- Medicines used to treat cancer such as cisplatin, doxorubicin (Adriamycin, Doxil), hydroxyurea (Hydrea), vinblastine, and vincristine (Vincasar)
- Natural remedies such as ephedra, ginger, gotu kola, stinging nettle, devil's claw, fenugreek, garlic, guar gum, horse chestnut, ginseng, and psyllium
- Thyroid medicines such as levothyroxine (Levothroid, Levoxyl, Synthroid, Unithroid), liothyronine (Cytomel, Triostat), liotrix (Thyrolar), and thyroid (Armour Thyroid)
- Vitamin E
Do NOT drink alcohol while taking this remedy unless your healthcare provider approves.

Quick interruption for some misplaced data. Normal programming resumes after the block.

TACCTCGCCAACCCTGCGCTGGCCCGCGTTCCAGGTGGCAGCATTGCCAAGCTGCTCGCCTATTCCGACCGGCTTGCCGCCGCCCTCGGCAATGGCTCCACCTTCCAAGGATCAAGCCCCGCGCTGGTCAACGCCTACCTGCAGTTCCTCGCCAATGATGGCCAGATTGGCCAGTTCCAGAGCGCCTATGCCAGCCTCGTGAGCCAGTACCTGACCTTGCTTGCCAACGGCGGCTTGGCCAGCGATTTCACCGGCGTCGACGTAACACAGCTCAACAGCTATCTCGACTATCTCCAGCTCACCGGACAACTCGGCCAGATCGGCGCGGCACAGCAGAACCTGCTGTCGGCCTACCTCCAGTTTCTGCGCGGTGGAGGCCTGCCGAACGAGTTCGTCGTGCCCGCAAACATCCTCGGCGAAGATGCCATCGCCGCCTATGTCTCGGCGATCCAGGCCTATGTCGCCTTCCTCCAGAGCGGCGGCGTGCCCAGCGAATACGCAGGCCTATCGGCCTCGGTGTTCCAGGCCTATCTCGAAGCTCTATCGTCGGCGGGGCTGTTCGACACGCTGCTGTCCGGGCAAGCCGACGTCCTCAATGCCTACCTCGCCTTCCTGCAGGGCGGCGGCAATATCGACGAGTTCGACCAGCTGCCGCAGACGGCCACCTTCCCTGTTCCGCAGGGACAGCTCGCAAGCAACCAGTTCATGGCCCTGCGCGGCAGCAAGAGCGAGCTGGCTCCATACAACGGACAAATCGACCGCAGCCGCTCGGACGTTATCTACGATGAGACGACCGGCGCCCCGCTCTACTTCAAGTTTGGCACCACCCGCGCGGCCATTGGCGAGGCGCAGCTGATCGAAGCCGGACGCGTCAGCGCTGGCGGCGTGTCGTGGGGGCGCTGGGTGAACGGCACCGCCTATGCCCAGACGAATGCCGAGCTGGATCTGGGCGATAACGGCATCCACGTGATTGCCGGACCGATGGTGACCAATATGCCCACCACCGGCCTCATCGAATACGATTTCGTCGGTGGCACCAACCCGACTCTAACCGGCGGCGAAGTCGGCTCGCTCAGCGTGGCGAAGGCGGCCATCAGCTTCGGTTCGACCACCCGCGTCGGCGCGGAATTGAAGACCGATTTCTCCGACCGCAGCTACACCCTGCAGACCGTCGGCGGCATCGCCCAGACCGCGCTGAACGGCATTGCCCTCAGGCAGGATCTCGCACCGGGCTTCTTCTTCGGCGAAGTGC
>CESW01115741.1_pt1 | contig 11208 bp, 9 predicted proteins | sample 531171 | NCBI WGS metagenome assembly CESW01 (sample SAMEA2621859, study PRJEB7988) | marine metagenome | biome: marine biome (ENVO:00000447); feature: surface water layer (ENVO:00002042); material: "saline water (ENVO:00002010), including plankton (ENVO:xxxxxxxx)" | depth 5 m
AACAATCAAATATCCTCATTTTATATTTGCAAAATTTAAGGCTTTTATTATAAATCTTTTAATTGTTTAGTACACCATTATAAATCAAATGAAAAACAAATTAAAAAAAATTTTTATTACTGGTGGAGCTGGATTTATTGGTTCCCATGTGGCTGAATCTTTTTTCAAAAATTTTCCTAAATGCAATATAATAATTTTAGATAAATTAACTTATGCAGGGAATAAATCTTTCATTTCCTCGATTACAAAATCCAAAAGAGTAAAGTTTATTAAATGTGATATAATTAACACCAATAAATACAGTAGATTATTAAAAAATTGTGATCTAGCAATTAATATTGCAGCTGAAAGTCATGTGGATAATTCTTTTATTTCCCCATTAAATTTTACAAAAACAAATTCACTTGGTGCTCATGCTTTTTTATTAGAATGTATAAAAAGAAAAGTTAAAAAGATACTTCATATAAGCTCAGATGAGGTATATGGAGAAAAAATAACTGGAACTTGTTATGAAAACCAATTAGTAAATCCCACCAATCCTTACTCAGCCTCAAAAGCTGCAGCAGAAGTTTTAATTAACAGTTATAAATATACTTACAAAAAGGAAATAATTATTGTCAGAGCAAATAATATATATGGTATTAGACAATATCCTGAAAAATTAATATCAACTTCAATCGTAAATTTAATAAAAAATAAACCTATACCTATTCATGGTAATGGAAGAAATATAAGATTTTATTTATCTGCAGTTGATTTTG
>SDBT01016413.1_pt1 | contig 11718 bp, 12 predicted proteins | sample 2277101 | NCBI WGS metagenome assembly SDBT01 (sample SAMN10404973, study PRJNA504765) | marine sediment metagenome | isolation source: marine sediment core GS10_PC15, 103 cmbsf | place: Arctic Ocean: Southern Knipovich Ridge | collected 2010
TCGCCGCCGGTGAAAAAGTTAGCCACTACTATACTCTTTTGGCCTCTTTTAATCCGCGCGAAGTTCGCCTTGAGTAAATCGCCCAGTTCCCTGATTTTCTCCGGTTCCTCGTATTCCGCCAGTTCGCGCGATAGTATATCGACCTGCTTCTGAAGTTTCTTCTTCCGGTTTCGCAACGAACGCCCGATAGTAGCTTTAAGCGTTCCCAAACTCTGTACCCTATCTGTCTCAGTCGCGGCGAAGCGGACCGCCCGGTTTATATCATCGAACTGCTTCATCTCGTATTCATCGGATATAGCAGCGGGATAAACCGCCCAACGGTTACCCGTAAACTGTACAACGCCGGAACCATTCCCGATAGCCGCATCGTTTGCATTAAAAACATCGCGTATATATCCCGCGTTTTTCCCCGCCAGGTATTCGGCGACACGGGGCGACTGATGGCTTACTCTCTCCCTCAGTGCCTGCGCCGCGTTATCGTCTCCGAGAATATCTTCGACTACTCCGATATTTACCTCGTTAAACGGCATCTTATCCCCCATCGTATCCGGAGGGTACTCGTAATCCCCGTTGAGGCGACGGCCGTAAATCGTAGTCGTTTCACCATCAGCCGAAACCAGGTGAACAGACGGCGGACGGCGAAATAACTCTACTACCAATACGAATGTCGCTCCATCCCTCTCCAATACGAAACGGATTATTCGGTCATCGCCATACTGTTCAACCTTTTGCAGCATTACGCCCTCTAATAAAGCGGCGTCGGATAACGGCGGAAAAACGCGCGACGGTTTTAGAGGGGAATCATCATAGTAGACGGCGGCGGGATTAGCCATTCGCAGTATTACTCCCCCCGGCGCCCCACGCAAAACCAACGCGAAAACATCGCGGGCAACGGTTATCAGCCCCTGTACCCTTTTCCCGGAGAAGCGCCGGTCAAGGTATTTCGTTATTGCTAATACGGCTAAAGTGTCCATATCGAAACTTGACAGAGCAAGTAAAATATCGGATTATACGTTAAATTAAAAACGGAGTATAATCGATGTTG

If you are not sure if your medicines might interact, ask your pharmacist or healthcare provider. Keep a list of all your medicines with you. List all the prescription medicines, nonprescription medicines, supplements, natural remedies, and vitamins that you take. Be sure that you tell all healthcare providers who treat you about all the products you are taking.
Keep all natural remedies and medicines out of the reach of children.
This advisory includes select information only. The information was obtained from scientific journals, study reports, and other documents. The author and publisher make no warranty, expressed or implied, as to the information. The advisory may not include all side effects associated with a remedy or interactions with other medicines. Nothing herein shall constitute a recommendation for the use of any remedy. Ask your healthcare provider or pharmacist for more information.